New York Power Authority President and CEO Justin E. Driscoll said, “The New York Power Authority and the Metropolitan Transportation Authority are making significant progress in building out infrastructure to support the electrification of the nation’s largest bus fleet. An influx of 60 new buses and a rapidly increasing number of chargers will set New York City on a firm path to a clean transportation system that will have zero-emission buses traveling through every New York City borough by 2026.” 


New York City Transit President Richard Davey said, “We’re shaping a future where our buses not only connect neighborhoods but also protect our planet. Adopting zero emissions buses means cleaner air, a more resilient transit system, and customers will enjoy the quieter rides they provide – it’s a true win, win.” 


New York City Transit Senior Vice President of Buses Frank Annicaro said, “This delivery marks some exciting milestones in our zero-emissions strategy including our first 40-foot buses, first autonomous pantograph charging, and first collaboration with our partners at NYPA and Con Edison. I’m proud of the hard work accomplished to get here and we remain committed to prioritizing the deployment of these buses to those low-income and minority communities that need them the most.”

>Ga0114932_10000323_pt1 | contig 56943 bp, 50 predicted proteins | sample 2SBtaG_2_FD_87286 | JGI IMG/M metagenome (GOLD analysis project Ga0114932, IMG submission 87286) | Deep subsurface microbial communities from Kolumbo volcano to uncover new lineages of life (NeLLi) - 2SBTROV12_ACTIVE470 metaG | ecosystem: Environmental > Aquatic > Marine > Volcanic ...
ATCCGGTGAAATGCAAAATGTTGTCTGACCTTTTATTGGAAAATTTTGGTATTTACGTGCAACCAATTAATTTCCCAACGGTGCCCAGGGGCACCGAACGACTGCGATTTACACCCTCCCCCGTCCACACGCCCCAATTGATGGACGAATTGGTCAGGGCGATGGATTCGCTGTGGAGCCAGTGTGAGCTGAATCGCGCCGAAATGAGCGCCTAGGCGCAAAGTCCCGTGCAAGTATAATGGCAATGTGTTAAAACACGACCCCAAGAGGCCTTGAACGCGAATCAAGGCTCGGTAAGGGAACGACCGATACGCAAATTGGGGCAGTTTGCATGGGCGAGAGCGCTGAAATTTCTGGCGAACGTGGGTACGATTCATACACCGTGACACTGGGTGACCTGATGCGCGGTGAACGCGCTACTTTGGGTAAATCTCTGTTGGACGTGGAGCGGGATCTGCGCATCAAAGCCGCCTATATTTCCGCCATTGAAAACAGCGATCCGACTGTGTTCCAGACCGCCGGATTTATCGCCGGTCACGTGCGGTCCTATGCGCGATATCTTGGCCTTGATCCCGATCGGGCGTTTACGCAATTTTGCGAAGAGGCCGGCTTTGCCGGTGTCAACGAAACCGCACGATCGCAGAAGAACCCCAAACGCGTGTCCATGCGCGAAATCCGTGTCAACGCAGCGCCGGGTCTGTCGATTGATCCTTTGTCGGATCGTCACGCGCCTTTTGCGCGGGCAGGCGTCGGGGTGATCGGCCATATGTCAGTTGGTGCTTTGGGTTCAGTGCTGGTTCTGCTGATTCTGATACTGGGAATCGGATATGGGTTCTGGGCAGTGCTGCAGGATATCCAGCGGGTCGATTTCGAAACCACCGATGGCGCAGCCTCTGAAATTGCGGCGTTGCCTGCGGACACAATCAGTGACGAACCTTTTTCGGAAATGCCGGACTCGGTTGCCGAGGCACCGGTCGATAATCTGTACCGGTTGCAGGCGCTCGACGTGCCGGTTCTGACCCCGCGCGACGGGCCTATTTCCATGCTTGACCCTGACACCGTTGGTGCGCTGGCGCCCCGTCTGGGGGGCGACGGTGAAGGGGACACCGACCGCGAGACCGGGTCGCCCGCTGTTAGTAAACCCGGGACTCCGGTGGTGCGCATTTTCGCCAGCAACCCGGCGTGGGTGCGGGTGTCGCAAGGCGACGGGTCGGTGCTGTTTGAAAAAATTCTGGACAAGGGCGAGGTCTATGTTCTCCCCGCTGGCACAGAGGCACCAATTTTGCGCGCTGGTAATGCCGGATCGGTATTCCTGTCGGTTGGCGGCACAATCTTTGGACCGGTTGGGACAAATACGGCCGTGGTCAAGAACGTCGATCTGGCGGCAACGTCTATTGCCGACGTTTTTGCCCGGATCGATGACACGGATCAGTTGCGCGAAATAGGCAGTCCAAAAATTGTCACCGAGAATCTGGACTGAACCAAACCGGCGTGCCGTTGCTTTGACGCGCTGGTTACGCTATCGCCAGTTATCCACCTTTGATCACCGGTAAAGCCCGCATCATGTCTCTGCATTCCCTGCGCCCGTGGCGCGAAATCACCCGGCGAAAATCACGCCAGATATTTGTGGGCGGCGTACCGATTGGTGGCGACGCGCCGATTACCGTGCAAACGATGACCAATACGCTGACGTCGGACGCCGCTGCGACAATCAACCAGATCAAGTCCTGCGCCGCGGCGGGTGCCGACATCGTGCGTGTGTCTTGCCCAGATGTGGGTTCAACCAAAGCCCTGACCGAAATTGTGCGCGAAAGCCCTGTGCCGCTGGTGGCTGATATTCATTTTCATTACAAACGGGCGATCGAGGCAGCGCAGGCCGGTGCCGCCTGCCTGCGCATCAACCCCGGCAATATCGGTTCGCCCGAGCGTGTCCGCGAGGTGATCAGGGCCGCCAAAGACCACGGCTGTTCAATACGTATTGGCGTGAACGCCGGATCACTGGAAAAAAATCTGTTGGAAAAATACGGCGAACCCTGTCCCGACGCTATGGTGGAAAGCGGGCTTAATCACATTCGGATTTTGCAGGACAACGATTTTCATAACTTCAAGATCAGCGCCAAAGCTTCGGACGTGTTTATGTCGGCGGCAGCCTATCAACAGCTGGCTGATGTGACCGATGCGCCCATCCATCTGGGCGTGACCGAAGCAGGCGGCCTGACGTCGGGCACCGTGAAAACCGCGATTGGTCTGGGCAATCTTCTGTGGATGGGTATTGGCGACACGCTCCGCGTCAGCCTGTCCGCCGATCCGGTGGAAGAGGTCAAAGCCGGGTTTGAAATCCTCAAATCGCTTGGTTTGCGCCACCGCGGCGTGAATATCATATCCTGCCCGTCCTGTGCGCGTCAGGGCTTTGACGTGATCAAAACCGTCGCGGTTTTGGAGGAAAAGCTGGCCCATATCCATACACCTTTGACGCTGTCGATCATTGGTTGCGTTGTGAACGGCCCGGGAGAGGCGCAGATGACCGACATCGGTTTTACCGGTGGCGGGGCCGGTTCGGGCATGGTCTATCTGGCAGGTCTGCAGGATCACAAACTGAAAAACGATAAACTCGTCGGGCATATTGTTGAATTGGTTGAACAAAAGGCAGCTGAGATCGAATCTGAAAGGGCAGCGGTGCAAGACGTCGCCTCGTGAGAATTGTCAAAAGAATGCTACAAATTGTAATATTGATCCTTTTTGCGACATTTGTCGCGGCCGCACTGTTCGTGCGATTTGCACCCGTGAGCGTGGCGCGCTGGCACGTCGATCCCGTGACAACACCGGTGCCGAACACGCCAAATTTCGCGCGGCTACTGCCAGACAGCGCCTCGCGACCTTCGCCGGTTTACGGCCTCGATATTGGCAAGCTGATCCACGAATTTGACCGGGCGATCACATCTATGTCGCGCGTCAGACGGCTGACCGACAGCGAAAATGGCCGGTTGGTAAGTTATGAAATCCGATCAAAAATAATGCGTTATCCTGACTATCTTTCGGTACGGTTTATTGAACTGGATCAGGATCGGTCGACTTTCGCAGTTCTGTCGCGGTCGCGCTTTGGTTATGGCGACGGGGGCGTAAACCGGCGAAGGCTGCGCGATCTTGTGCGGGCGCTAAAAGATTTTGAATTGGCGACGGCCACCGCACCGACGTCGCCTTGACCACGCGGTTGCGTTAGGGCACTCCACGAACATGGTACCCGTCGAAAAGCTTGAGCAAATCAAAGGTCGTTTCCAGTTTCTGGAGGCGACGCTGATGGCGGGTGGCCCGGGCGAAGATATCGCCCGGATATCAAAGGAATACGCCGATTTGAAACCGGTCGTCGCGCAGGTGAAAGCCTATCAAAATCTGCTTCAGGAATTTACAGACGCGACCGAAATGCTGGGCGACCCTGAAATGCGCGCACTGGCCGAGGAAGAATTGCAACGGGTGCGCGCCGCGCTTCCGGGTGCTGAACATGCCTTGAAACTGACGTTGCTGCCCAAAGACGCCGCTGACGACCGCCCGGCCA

In a historic move, the MTA is collaborating closely with Con Edison to source new power for bus charging. Work to transform bus depots to support electric buses includes building lanes inside depots that are specific for electric buses and restructuring areas to accommodate overhead pantograph dispensers which charge buses. These high-tech devices energize the buses efficiently, ensuring they are always ready for service.